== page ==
Without further ado, the 10 most popular IT certification articles to appear on the site this year are as follows:

1) Six Hot Cybersecurity Certifications for 2022 "CompTIA Security+ is a vendor-neutral foundational security certification that covers core technical skills in cybersecurity. This is the first security credential that many IT professionals earn when embarking on a career in information security." (by Reena Ghosh)

2) Six Hot IBM and Red Hat Certifications for 2022 "IBM Cloud solutions continue to make up a significant portion of its annual business. The IBM Certified Professional Architect - Cloud v5 certification covers a full range of cloud computing subjects including storage, security, and data management." (by Aaron Axline)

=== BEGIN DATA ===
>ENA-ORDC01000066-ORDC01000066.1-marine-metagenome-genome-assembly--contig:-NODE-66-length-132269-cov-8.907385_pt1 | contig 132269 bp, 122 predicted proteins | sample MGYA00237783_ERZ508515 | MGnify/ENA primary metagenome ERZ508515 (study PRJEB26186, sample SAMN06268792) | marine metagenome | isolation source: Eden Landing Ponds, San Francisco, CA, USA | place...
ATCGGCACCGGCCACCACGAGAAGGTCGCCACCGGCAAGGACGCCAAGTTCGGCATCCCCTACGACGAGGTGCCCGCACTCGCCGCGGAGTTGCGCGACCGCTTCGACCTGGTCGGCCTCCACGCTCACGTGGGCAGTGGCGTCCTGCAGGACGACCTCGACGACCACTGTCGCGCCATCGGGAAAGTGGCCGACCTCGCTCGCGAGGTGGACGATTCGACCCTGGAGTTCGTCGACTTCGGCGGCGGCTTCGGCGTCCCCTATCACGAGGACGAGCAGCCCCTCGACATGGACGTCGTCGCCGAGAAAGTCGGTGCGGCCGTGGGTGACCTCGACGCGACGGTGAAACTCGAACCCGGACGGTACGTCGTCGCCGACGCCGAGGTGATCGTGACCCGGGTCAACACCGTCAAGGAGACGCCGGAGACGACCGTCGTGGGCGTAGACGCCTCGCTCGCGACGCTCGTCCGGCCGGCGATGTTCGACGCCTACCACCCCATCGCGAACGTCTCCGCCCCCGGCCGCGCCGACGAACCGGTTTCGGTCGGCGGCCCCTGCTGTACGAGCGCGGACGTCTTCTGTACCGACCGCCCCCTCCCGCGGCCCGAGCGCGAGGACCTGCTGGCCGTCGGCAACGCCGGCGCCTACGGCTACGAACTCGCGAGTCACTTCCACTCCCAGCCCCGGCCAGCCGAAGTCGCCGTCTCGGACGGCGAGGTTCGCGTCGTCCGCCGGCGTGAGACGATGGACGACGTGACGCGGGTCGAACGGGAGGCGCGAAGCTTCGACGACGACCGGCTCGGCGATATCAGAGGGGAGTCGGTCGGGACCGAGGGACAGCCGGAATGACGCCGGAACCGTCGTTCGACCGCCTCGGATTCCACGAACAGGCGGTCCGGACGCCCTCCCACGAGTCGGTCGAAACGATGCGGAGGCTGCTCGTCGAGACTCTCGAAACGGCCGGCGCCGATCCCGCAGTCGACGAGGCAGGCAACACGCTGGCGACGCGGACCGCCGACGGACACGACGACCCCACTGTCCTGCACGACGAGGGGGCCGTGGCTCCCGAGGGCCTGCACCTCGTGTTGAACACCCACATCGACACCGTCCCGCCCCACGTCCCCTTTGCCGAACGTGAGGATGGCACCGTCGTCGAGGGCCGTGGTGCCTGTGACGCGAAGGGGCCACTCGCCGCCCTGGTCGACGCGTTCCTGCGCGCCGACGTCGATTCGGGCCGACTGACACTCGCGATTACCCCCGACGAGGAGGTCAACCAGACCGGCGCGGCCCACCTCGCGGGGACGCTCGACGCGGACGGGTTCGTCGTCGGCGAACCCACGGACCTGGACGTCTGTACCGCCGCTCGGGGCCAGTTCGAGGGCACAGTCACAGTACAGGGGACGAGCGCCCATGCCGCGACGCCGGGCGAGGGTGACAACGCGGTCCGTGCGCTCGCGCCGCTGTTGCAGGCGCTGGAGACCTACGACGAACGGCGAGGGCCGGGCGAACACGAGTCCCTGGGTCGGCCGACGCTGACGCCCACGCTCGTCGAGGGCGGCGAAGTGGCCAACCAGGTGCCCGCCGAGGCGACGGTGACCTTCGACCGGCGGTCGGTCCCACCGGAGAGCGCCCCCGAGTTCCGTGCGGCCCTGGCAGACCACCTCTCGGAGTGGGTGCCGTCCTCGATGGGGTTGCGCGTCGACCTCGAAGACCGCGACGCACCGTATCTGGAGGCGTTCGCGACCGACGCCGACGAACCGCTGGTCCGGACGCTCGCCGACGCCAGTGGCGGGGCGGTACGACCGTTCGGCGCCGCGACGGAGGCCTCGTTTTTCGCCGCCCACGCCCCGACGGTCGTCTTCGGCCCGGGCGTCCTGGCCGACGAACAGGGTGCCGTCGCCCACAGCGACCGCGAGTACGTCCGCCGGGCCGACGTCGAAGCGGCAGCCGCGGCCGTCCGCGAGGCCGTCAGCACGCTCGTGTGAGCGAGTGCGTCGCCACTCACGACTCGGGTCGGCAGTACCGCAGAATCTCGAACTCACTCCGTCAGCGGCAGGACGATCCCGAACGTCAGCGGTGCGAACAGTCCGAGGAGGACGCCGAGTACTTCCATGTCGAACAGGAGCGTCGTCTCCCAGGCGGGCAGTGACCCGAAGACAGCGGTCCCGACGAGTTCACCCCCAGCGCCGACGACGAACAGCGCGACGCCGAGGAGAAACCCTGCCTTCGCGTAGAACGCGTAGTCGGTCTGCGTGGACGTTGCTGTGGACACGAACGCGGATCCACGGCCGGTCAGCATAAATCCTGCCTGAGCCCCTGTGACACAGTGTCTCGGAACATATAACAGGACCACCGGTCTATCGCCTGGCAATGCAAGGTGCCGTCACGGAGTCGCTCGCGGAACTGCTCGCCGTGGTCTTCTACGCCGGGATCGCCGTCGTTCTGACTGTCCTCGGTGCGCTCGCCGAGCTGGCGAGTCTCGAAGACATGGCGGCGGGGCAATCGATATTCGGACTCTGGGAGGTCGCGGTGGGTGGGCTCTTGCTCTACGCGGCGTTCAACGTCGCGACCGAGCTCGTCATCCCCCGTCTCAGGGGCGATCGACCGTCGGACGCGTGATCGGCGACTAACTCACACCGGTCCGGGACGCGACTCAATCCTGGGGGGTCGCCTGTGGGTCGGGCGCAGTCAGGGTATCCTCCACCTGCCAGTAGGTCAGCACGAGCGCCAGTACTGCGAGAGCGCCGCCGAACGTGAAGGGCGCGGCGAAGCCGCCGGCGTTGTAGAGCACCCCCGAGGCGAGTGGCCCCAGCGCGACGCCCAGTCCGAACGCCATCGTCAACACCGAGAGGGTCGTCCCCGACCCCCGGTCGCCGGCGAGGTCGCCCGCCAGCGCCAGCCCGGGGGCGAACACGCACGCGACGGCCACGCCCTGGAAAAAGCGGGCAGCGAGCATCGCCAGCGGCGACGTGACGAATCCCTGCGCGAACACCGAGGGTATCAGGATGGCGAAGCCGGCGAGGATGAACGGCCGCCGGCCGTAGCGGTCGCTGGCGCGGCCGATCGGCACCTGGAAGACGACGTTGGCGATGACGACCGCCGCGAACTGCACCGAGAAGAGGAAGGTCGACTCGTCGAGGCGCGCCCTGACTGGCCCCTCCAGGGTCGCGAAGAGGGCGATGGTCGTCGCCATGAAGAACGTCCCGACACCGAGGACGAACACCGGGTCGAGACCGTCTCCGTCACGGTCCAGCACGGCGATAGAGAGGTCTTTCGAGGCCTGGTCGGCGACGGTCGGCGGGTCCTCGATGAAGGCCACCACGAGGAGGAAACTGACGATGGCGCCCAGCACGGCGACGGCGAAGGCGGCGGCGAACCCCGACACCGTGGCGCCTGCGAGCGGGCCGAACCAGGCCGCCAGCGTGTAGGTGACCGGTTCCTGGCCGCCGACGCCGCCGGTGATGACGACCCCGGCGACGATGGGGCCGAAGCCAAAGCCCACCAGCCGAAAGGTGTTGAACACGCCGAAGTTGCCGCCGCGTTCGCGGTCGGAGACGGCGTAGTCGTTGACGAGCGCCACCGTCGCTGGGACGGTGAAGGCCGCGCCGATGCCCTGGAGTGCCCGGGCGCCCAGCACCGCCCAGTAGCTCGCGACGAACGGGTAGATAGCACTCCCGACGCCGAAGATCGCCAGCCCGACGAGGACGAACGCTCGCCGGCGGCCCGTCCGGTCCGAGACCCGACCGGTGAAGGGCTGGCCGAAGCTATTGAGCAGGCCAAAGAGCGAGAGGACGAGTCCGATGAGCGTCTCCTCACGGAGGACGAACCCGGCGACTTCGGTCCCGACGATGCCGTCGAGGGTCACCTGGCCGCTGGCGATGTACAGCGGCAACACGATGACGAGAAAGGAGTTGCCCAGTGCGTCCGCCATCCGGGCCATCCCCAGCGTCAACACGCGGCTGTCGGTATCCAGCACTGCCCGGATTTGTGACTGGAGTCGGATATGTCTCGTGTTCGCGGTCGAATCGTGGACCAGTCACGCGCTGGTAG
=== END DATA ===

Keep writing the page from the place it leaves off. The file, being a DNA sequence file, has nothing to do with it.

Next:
3) Six Hot Cloud Computing Certifications for 2022 "Currently, Amazon Web Services (AWS) is the market leader in public cloud services, with Microsoft Azure in second place and Google Cloud in third. Google's market penetration is still considerably lower than AWS and Microsoft Azure's, but it is popular among developers and its adoption is increasing." (by Reena Ghosh)

4) Six Hot Developer Certifications for 2022 "The future for developers continues to look bullish in 2022 and beyond. The U.S. Bureau of Labor Statistics reports that employment for software developers, QA analysts, and testers is expected to grow by 22 percent over the current decade. This projected growth significantly outpaces the average for other BLS job categories." (by Aaron Axline)

5) Business Insider Ranks the Top Coursera Certificates "To begin with, there's really only one outlier that falls outside a broad interpretation of "IT worker" — namely, the Intuit Bookkeeping item. Given that it comes from the market leader in bookkeeping, accounting, and tax prep software for small-to-medium-sized businesses, in the context of more than 6 million U.S. companies that fit the description, I totally get why it's on this list." (by Ed Tittel)